Physicists at the Laboratory for Attosecond Physics, which is jointly run by Ludwig-Maximilians-Universität and the Max Planck Institute of Quantum Optics, have developed a high-power laser system that generates ultrashort pulses of light covering a large share of the mid-infrared spectrum. The researchers envisage a wide range of applications for the technology – in the early diagnosis of cancer, for instance.

Molecules are the building blocks of life. Like all other organisms, we are made of them. They control our biorhythm, and they can also reflect our state of...

Im Focus: Spider silk key to new bone-fixing composite

University of Connecticut researchers have created a biodegradable composite made of silk fibers that can be used to repair broken load-bearing bones without the complications sometimes presented by other materials.

Repairing major load-bearing bones such as those in the leg can be a long and uncomfortable process.

Im Focus: Writing and deleting magnets with lasers

Study published in the journal ACS Applied Materials & Interfaces is the outcome of an international effort that included teams from Dresden and Berlin in Germany, and the US.

Scientists at the Helmholtz-Zentrum Dresden-Rossendorf (HZDR) together with colleagues from the Helmholtz-Zentrum Berlin (HZB) and the University of Virginia...

Im Focus: Gamma-ray flashes from plasma filaments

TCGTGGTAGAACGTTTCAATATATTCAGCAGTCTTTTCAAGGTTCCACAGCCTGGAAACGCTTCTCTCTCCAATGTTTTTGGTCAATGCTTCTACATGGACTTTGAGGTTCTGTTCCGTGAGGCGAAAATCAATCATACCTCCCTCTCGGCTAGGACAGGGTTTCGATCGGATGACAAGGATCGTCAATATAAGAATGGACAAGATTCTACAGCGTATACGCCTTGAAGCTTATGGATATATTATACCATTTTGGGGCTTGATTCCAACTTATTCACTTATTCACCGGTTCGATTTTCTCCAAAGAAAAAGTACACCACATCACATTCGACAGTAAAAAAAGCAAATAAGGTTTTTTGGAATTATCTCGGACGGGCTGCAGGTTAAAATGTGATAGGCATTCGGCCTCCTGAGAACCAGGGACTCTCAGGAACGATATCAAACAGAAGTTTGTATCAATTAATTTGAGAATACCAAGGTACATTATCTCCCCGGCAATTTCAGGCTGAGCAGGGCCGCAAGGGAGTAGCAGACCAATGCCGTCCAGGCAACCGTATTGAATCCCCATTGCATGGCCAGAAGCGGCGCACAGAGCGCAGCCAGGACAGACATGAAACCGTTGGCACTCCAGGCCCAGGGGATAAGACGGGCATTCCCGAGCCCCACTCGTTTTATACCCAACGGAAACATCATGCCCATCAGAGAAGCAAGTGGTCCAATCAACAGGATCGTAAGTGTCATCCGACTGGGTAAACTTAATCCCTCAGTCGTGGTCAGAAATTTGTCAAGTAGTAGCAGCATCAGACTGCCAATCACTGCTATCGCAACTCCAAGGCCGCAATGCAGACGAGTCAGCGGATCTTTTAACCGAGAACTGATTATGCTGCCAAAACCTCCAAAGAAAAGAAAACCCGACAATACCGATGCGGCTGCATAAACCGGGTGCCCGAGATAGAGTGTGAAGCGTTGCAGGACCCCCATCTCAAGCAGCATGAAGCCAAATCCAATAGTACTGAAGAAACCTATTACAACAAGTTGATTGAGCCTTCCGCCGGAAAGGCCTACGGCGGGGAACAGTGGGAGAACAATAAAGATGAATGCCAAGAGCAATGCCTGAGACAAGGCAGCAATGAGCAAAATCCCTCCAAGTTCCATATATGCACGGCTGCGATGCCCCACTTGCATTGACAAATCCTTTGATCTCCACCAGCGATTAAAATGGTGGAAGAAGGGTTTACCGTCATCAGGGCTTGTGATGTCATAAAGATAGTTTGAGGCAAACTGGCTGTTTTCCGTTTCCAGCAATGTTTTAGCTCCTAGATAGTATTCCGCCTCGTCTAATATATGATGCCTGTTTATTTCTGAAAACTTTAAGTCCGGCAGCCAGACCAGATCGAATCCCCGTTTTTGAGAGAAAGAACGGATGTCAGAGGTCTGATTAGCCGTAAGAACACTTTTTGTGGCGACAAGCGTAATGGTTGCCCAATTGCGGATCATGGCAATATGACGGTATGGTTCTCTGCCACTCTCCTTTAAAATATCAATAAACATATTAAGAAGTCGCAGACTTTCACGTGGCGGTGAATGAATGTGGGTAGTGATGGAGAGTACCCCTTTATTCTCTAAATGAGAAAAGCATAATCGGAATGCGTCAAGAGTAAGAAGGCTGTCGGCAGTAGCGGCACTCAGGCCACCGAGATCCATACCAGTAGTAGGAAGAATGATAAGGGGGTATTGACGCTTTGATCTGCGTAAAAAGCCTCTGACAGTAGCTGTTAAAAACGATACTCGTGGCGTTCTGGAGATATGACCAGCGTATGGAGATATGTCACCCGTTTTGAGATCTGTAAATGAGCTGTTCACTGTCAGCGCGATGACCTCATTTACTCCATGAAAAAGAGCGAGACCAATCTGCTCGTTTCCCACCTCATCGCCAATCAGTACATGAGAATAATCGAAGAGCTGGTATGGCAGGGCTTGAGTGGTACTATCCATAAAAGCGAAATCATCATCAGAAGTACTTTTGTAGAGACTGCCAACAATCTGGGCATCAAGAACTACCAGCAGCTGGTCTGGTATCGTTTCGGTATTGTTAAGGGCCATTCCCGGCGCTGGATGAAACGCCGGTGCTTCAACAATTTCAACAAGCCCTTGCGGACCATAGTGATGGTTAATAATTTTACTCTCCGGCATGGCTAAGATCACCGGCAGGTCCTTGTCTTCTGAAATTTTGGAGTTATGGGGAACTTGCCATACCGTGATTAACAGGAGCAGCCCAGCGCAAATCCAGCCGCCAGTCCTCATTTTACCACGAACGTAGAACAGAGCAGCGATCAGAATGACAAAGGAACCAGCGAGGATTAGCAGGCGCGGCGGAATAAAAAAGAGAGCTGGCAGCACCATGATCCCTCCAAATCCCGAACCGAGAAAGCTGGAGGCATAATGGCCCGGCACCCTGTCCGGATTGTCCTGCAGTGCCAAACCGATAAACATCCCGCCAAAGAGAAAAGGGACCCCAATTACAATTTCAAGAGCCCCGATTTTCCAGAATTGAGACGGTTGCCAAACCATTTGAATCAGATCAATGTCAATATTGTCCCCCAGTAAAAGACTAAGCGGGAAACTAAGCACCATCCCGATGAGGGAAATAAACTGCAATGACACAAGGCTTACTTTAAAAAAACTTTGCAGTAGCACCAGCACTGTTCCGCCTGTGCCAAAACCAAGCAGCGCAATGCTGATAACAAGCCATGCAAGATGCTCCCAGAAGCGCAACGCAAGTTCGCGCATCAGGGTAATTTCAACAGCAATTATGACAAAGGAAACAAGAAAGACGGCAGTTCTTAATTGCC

Novel highly efficient and brilliant gamma-ray source: Based on model calculations, physicists of the Max PIanck Institute for Nuclear Physics in Heidelberg propose a novel method for an efficient high-brilliance gamma-ray source. A giant collimated gamma-ray pulse is generated from the interaction of a dense ultra-relativistic electron beam with a thin solid conductor. Energetic gamma-rays are copiously produced as the electron beam splits into filaments while propagating across the conductor. The resulting gamma-ray energy and flux enable novel experiments in nuclear and fundamental physics.

The typical wavelength of light interacting with an object of the microcosm scales with the size of this object. For atoms, this ranges from visible light to...

All Focus news of the innovation-report >>>

Anzeige

Anzeige

VideoLinks
Industry & Economy
Event News

Invitation to the upcoming "Current Topics in Bioinformatics: Big Data in Genomics and Medicine"

13.04.2018 | Event News

Unique scope of UV LED technologies and applications presented in Berlin: ICULTA-2018

12.04.2018 | Event News

IWOLIA: A conference bringing together German Industrie 4.0 and French Industrie du Futur

09.04.2018 | Event News

 
Latest News

Getting electrons to move in a semiconductor

25.04.2018 | Physics and Astronomy

Reconstructing what makes us tick

25.04.2018 | Physics and Astronomy

Cheap 3-D printer can produce self-folding materials

25.04.2018 | Information Technology

VideoLinks
Science & Research
Overview of more VideoLinks >>>